Traders of interest-rate futures no longer think the Federal Reserve will continue to raise rates next year.
The odds of a rate increase implied by Fed funds futures contracts have declined rapidly. A week ago, futures trade on the Chicago Mercantile Exchange implied an 82 percent chance of a rate hike at next week’s meeting of the Federal Open Markets Committee, according to the CME Groups’ FedWatch tool On Monday, those odds stood at just 73.2 percent.
The odds now favor now hikes at all in 2019. There’s now a 53 percent chance that the Fed’s overnight target rate will not increase at all after the Fed hikes one more time.
The Atlanta Fed’s market probability tracker, which is based on a broader set of futures contracts, has also moved sharply against further rate hikes after December. It sees just a 35 percent chance of a rate hike in 2019.
The central bank has raised the federal funds target range eight times since it first began to lift rate from near zero in December 2015. At its September policy meeting, the Fed indicated that it expected to raise one more time this year and three times next year.
President Donald Trump has criticized the Fed and its chair Jerome Powell, whom Trump picked to run the central bank, for its interest rate policy on several occasions this year. Trump has argued that the Fed was working against his administration’s attempt to boost economic growth.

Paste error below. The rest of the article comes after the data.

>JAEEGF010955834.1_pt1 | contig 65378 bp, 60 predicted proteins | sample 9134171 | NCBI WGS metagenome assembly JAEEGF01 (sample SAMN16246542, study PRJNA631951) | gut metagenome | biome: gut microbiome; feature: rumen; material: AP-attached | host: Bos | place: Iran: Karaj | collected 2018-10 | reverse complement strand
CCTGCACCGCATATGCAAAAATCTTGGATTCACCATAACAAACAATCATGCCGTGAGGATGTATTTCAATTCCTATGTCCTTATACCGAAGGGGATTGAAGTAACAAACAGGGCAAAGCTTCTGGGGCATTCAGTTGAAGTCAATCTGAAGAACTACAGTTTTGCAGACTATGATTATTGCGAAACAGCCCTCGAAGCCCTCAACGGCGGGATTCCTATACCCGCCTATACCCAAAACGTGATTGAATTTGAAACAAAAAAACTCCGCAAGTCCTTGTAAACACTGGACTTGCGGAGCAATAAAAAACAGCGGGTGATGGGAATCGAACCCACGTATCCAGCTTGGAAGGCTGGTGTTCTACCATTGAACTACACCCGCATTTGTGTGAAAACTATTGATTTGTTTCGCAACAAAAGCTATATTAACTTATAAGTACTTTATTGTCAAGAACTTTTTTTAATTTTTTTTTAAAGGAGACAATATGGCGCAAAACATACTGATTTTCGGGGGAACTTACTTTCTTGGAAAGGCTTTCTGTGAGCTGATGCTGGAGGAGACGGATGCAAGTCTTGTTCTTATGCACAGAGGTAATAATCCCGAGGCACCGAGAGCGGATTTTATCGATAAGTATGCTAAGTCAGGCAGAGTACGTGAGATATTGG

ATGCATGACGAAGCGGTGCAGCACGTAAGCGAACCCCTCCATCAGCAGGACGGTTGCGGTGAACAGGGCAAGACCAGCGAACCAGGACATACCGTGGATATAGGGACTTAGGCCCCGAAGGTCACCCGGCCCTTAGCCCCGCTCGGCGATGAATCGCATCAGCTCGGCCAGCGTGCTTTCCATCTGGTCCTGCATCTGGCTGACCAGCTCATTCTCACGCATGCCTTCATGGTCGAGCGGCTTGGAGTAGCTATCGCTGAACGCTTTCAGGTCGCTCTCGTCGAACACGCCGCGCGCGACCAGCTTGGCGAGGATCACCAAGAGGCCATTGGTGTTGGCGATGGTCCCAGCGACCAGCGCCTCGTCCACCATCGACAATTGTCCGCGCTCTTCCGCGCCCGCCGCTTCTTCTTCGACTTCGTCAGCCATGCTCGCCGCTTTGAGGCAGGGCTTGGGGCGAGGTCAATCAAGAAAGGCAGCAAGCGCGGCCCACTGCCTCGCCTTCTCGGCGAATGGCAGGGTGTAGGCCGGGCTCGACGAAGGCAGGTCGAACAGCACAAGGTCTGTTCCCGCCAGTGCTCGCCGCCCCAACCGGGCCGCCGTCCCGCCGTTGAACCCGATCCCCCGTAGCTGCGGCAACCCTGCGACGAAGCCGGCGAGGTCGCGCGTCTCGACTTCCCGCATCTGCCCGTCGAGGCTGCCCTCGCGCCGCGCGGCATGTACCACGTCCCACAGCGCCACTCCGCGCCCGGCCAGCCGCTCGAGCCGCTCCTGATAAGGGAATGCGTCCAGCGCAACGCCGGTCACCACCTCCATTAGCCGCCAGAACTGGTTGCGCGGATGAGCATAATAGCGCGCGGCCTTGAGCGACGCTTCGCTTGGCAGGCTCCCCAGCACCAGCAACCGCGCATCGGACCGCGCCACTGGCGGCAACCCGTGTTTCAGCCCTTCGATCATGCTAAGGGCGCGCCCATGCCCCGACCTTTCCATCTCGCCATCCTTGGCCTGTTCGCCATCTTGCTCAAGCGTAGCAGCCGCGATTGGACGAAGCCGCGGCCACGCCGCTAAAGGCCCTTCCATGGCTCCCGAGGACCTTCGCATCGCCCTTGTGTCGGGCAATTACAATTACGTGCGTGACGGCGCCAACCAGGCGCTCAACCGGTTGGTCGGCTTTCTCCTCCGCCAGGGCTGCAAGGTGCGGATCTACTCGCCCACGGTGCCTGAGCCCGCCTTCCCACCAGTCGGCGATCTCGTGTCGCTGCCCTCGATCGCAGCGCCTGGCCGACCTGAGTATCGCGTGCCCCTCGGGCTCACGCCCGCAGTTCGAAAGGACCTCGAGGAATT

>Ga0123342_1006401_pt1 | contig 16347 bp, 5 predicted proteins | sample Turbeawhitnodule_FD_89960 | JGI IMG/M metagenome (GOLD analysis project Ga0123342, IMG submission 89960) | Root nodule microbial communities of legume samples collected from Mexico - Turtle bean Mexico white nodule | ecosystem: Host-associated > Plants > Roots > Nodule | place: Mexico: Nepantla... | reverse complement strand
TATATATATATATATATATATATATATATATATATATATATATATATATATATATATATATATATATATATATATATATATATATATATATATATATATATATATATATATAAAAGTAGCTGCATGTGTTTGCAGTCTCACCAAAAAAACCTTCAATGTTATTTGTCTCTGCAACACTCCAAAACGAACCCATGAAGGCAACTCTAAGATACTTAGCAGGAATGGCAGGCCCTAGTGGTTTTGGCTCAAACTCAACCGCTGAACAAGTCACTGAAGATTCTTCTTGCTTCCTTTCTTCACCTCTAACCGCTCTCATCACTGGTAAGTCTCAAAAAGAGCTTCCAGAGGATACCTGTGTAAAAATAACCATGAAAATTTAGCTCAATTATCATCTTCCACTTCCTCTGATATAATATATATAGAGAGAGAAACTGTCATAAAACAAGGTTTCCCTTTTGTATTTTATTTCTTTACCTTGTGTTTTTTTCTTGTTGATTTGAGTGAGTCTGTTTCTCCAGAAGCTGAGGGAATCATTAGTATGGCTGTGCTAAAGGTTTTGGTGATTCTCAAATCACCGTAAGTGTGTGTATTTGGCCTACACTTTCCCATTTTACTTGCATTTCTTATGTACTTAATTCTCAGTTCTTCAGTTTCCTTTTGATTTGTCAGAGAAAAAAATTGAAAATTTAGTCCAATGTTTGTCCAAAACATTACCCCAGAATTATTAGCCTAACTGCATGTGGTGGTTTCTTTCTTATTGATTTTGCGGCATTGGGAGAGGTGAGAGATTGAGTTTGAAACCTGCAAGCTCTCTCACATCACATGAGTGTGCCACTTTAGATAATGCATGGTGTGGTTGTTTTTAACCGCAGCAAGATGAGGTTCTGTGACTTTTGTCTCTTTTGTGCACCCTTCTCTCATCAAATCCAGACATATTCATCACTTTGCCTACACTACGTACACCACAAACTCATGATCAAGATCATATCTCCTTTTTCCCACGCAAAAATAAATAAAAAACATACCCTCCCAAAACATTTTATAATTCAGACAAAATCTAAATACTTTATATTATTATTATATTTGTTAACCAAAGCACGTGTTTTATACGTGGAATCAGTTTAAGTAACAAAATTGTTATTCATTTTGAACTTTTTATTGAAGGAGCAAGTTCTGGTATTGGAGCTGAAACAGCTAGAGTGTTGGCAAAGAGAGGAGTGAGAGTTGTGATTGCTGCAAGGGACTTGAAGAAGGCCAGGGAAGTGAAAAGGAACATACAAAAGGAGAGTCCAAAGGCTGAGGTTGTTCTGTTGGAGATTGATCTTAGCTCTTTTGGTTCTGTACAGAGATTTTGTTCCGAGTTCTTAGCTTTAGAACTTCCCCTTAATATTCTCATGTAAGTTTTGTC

The Fed has said that it thinks the economy is currently growing faster than the long-term growth potential of the U.S., which the Fed sees as 1.8 percent. Many Fed policy-makers think this creates the risk of inflation overshooting the Fed’s 2 percent target, although most market and survey signals of inflation have declined in recent months. Raising rates is standard policy to stave off inflation.
The Trump administration has said it aims to grow the economy at 3 percent or higher, making a clash with monetary policy authorities nearly inevitable.
The stock market turned more volatile after Powell’s remarks in October appeared to indicate that the Fed believed it had a long way to go before monetary policy hit the “neutral”–the point at which monetary policy is no longer stimulating the economy but is not yet restraining it. Many investors interpreted this as a sign that the Fed would continue to aggressively hike rates even as global economic growth appeared to be slowing, giving rise to fears that the Fed could accidentally derail economic expansion in the U.S.
More recently, however, Powell and other Fed speakers have sounded far more dovish and taken notice that the economy appears set to slow next year. Powell said in a speech on November 28 that the policy rate is “just below” Fed estimates of the range for the neutral rate.